The deadly shooting in Las Vegas is changing the way some local businesses train their employees. Several 911 dispatchers from across Tennessee took part in a training class in Knoxville this week.

The class was organized by APCO international. Officials say APCO is the largest public safety education organization in the world.     

"No one thinks it's going to happen in their town or in their city, but I think now people are realizing that it can indeed happen anywhere," said APCO instructor Tracy Ertl. 

Tracy Ertl is a Communications Supervisor at a 911 emergency center in Green Bay, Wisconsin. She also teaches active shooter classes nationwide. 

" I teach this class because I was in Omaha Nebraska when their active shooter incident broke out at the Westroads mall," said Ertl.  

Her class teaches 911 dispatches and first responders what they can expect in the heat of the moment. 

" Active shooter and active assailant calls, they come out of nowhere," said Ertl. " You'll get the call of a person down or maybe it will come in as a medical call and very quickly you'll realize that it's an active shooter or active assailant call. It's going to be a multitude of calls, it's not going to be a regular or every day or every night business. It's going to be an onslaught of calls and so the way we normally operate is going to have to go out the window." 

The class also teaches dispatchers how to prioritize calls during a mass casualty event. When dozens of calls come in, time is everything.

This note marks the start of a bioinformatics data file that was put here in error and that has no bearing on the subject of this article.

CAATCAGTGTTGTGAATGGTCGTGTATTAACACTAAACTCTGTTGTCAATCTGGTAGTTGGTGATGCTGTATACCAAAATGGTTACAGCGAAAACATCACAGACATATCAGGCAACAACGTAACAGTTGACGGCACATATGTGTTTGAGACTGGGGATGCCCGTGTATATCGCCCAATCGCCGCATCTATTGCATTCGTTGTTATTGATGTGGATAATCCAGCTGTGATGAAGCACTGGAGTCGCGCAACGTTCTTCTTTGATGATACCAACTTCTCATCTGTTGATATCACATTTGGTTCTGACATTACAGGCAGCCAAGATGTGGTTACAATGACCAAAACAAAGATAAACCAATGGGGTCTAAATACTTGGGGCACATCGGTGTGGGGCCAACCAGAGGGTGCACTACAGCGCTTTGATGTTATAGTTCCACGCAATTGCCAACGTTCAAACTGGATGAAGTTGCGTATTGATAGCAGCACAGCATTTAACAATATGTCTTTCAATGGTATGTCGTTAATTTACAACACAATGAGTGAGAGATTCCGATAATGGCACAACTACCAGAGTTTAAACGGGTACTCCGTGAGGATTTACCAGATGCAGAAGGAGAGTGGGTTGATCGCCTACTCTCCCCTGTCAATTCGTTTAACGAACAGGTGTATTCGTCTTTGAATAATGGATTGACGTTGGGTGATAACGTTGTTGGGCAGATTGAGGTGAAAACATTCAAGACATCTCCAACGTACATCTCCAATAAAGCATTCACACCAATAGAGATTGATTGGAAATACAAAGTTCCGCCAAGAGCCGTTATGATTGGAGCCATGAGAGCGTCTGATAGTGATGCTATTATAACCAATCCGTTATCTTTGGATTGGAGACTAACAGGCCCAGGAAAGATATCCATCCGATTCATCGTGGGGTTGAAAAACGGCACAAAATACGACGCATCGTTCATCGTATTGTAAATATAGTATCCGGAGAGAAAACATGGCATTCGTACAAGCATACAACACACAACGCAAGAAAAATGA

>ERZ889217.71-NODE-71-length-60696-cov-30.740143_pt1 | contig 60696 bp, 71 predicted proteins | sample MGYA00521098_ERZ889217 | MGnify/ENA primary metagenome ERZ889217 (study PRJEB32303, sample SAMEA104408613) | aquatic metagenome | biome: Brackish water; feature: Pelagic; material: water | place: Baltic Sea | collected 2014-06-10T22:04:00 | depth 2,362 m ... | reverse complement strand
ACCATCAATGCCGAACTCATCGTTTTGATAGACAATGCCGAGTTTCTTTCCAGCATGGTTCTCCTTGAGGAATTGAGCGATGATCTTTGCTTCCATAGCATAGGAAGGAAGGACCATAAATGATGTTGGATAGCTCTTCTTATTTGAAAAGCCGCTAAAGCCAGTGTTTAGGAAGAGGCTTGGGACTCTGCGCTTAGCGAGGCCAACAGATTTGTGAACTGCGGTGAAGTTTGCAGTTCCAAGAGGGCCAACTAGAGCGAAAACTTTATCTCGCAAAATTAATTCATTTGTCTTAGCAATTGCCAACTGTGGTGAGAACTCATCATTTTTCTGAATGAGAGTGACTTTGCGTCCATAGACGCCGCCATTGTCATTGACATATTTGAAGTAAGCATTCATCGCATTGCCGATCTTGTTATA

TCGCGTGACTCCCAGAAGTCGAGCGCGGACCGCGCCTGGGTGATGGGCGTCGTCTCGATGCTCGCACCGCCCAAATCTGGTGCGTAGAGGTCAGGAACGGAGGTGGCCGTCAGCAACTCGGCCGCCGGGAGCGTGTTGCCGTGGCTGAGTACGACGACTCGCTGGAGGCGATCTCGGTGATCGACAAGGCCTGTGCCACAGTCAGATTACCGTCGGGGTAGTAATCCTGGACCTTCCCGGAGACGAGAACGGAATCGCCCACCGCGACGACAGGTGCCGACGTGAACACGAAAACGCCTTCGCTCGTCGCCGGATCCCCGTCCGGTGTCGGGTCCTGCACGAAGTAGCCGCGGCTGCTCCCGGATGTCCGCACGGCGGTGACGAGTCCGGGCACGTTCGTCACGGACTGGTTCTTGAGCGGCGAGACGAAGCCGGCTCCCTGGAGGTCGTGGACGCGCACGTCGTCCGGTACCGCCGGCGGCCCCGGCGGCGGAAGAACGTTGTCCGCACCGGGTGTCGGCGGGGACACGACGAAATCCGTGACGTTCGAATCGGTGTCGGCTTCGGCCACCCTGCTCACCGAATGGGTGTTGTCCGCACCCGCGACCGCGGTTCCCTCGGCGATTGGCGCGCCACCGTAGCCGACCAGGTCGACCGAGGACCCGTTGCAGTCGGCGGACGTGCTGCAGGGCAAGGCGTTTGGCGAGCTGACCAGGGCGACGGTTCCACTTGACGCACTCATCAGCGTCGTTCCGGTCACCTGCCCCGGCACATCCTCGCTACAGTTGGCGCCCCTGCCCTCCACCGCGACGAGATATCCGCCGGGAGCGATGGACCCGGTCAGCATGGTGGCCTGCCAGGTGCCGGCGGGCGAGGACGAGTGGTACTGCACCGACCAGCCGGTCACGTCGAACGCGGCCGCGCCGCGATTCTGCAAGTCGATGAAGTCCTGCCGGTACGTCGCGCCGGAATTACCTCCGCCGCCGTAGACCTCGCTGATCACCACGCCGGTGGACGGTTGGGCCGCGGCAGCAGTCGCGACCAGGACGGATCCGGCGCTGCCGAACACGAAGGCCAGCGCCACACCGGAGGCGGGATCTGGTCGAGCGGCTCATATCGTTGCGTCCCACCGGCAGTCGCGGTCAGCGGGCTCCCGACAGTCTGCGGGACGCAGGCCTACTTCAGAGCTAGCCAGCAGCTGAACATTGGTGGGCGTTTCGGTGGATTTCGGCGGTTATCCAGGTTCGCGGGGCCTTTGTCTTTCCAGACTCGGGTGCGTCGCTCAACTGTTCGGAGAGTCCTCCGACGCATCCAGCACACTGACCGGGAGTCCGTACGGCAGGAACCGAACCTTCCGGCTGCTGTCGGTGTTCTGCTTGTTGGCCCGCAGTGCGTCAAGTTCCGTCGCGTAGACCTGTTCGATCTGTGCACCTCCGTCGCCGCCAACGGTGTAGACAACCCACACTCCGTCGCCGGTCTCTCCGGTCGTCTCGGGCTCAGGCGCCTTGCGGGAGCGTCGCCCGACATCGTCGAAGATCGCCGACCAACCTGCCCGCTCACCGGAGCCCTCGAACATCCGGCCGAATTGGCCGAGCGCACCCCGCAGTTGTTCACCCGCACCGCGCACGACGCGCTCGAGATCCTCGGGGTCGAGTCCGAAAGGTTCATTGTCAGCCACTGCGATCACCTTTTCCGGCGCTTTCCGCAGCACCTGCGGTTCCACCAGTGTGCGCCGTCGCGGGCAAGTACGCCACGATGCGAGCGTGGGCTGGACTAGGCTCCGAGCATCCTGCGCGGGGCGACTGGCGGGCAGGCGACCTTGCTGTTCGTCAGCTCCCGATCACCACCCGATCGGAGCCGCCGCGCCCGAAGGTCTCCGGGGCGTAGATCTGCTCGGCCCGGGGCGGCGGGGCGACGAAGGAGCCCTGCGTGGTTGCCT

" The public needs to be prepared for us not to be able to stay on the phone to comfort them during an active shooter incident," said Ertl. "We're going to ask information about the shooter or shooters and we're trying to fire out where they are." 

She says it's important to move on to the next call quickly, because that caller may have key information to help police find or stop an active shooter. Ertl says no piece of information is too small. 

"Call if they have information, even if it's just part information," said Ertl. " Whatever they have, it could make a difference between life or death." 

Ertl also uses surveillance video to help show civilians what suspicious behavior looks like. The video shows many people freeze or wait to verify a shooting with their own eyes, before reacting. 

 " We need people to act on first instinct, your gut instinct will almost never lead you wrong," said Ertl. " If it looks like it, if it sounds like it probably is it." 

Most importantly, Ertl encourages every family to have a conversation and a plan of action. 

" It's not just schools anymore, in fact the largest number of active shooter incidents are taking place in public places and in work places. We can't ignore that the threat is here and unfortunately it's here to stay," said Ertl. " What we're teaching is quickly evolving so there is so much information, but we need to talk to our friends and family and be prepared."